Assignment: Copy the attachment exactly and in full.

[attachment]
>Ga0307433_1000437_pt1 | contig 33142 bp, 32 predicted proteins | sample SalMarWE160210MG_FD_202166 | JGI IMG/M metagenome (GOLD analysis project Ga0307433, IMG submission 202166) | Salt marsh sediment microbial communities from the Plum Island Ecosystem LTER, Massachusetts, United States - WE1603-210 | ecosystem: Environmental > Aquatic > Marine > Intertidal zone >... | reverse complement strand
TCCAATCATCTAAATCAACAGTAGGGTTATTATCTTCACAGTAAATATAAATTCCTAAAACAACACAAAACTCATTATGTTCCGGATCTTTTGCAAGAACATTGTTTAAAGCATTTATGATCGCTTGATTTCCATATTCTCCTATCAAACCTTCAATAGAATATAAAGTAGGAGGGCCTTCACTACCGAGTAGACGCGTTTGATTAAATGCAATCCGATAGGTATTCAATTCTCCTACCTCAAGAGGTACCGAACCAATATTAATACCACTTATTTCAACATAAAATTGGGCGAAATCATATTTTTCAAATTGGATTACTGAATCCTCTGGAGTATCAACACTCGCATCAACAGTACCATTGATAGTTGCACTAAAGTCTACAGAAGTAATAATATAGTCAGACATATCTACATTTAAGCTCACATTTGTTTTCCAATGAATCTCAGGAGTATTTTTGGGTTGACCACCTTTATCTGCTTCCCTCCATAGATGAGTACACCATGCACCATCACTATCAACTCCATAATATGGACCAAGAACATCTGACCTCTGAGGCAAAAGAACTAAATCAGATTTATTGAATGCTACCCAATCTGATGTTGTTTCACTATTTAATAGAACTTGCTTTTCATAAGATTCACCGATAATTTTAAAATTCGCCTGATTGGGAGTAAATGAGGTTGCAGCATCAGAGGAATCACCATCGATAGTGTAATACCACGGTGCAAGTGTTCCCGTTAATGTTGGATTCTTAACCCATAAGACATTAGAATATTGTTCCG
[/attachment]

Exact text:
>Ga0307433_1000437_pt1 | contig 33142 bp, 32 predicted proteins | sample SalMarWE160210MG_FD_202166 | JGI IMG/M metagenome (GOLD analysis project Ga0307433, IMG submission 202166) | Salt marsh sediment microbial communities from the Plum Island Ecosystem LTER, Massachusetts, United States - WE1603-210 | ecosystem: Environmental > Aquatic > Marine > Intertidal zone >... | reverse complement strand
TCCAATCATCTAAATCAACAGTAGGGTTATTATCTTCACAGTAAATATAAATTCCTAAAACAACACAAAACTCATTATGTTCCGGATCTTTTGCAAGAACATTGTTTAAAGCATTTATGATCGCTTGATTTCCATATTCTCCTATCAAACCTTCAATAGAATATAAAGTAGGAGGGCCTTCACTACCGAGTAGACGCGTTTGATTAAATGCAATCCGATAGGTATTCAATTCTCCTACCTCAAGAGGTACCGAACCAATATTAATACCACTTATTTCAACATAAAATTGGGCGAAATCATATTTTTCAAATTGGATTACTGAATCCTCTGGAGTATCAACACTCGCATCAACAGTACCATTGATAGTTGCACTAAAGTCTACAGAAGTAATAATATAGTCAGACATATCTACATTTAAGCTCACATTTGTTTTCCAATGAATCTCAGGAGTATTTTTGGGTTGACCACCTTTATCTGCTTCCCTCCATAGATGAGTACACCATGCACCATCACTATCAACTCCATAATATGGACCAAGAACATCTGACCTCTGAGGCAAAAGAACTAAATCAGATTTATTGAATGCTACCCAATCTGATGTTGTTTCACTATTTAATAGAACTTGCTTTTCATAAGATTCACCGATAATTTTAAAATTCGCCTGATTGGGAGTAAATGAGGTTGCAGCATCAGAGGAATCACCATCGATAGTGTAATACCACGGTGCAAGTGTTCCCGTTAATGTTGGATTCTTAACCCATAAGACATTAGAATATTGTTCCG